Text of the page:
Colour management is based on a few principles that must be carefully defined in order to understand the mechanisms for applying it.
Regardless of where you are in the graphics chain, there are a number of steps that needs to be taken into consideration. These steps are:
• Conversion (Separation)
To calibrating equipment in the graphics chain means to take it to a chosen operating state and ensuring that it remains in this state.
For example, calibrating a screen consists of using software and the correct measuring equipment (called a colorimeter) to set the screen’s physical parameters; the white point, the contrast and the brightness (see below in Creating monitor profiles). Calibrating an offset press consists in of choosing precise parameters for operating, and as well as monitoring these parameters to ensure that they remain within an acceptable range. Examples of such parameters are the colour readings for the solid colours on the chosen paper and the greyscale curve
Once the equipment is calibrated, characterisation can take place, in other words, the colour identity file can be established. In this process it is determined how your equipment reproduces and presents colours under the present settings. The result of this characterisation is the ICC profile. The profile is a translation table that allows the digital values in your file to be transferred into those needed to obtain good colours on the selected equipment.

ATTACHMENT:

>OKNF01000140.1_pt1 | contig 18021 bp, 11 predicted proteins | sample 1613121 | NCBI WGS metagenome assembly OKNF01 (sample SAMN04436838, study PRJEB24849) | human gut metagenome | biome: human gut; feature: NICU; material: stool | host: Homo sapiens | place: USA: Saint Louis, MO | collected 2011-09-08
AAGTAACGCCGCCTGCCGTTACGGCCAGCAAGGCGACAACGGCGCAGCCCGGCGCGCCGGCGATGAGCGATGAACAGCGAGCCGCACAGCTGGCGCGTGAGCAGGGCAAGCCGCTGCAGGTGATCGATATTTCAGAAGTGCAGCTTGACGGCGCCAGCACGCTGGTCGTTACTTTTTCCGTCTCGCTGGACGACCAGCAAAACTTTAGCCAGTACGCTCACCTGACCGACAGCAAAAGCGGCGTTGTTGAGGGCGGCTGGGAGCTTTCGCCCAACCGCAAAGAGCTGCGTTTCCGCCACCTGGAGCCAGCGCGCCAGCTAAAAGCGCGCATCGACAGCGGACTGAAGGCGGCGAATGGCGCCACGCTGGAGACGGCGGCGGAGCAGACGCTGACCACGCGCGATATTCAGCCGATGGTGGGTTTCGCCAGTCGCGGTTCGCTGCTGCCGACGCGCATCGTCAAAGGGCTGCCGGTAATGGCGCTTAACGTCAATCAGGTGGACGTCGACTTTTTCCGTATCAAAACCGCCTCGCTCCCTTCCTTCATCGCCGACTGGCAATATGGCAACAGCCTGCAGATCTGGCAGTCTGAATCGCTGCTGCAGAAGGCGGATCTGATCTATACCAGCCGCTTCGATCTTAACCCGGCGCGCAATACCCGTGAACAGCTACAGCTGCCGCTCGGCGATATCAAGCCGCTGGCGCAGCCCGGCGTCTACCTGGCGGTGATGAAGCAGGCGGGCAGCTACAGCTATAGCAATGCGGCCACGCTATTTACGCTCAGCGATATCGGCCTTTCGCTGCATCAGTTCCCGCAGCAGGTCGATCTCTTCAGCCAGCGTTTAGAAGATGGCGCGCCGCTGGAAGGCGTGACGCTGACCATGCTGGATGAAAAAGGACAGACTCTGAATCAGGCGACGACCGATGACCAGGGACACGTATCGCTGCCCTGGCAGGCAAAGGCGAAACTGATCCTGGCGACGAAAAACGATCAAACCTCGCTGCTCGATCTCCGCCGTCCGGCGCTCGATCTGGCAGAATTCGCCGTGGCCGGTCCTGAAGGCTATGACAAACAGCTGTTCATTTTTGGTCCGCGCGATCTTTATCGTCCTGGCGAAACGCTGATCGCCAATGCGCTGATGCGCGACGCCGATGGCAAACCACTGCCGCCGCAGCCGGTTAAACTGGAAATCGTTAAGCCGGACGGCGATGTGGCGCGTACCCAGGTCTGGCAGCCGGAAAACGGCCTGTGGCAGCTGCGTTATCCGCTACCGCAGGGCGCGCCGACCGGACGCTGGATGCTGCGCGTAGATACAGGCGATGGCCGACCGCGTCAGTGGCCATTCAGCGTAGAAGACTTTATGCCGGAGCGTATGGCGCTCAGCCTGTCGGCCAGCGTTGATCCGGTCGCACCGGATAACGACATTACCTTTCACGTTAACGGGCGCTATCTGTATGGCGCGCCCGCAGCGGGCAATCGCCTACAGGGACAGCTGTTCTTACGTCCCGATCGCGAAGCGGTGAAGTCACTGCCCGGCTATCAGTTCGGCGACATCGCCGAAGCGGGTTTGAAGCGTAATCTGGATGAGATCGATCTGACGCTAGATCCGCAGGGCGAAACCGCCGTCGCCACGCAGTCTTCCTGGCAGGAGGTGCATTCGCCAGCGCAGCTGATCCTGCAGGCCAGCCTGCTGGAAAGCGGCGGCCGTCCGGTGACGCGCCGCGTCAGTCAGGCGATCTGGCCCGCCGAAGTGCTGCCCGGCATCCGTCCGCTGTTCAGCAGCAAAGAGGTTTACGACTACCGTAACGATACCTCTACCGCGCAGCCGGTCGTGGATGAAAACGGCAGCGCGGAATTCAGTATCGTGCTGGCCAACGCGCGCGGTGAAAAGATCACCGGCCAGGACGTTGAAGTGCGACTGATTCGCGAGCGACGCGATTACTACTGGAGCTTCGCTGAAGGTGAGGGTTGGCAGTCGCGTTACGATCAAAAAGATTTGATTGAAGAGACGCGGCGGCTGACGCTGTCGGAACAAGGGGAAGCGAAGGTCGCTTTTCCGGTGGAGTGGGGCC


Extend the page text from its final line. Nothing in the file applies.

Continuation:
Conversion, whether done in Photoshop with an image by image approach, or as a batch in a more developed work flow, means that the colour values of your document are translated. The values from the workspace in which the documents were created are translated into values that allow the “right colours” to be obtained in the selected printing system.
Each conversion is a mathematical transformation of the files and the values that are changed or lost can no longer be recovered by reversing the process.
A conversion is done every time a file is transferred and processed from one type of equipment to another; e.g. while being transferred from the scanner or camera to your computer, when you open an image in Photoshop on your screen (virtual conversion carried out as a background task), or if you decide to convert your files yourself from RGB to CMYK.
All the other stages of working on the images and documents rely on the colour management but are not part of it. For example image correction and retouching, page layouts, creating pdf’s and preparing plates for offset printing all rely on colour management.
An RGB working space is a Digital profile created for complete neutrality and good homogeneity when correcting and retouching images. In RGB there are three values R=G=B that ensure perfect neutrality in an image, provided it is described in a neutral and homogenous working space. This is the case in the following well-known spaces: Adobe98, sRGB, eciRGB for example.
The CMYK working space to be used in the colour parameters of your applications, must correspond to the one that you use most often for the jobs that you convert into CMYK and send to your printer. See below for the standard and personalised profiles.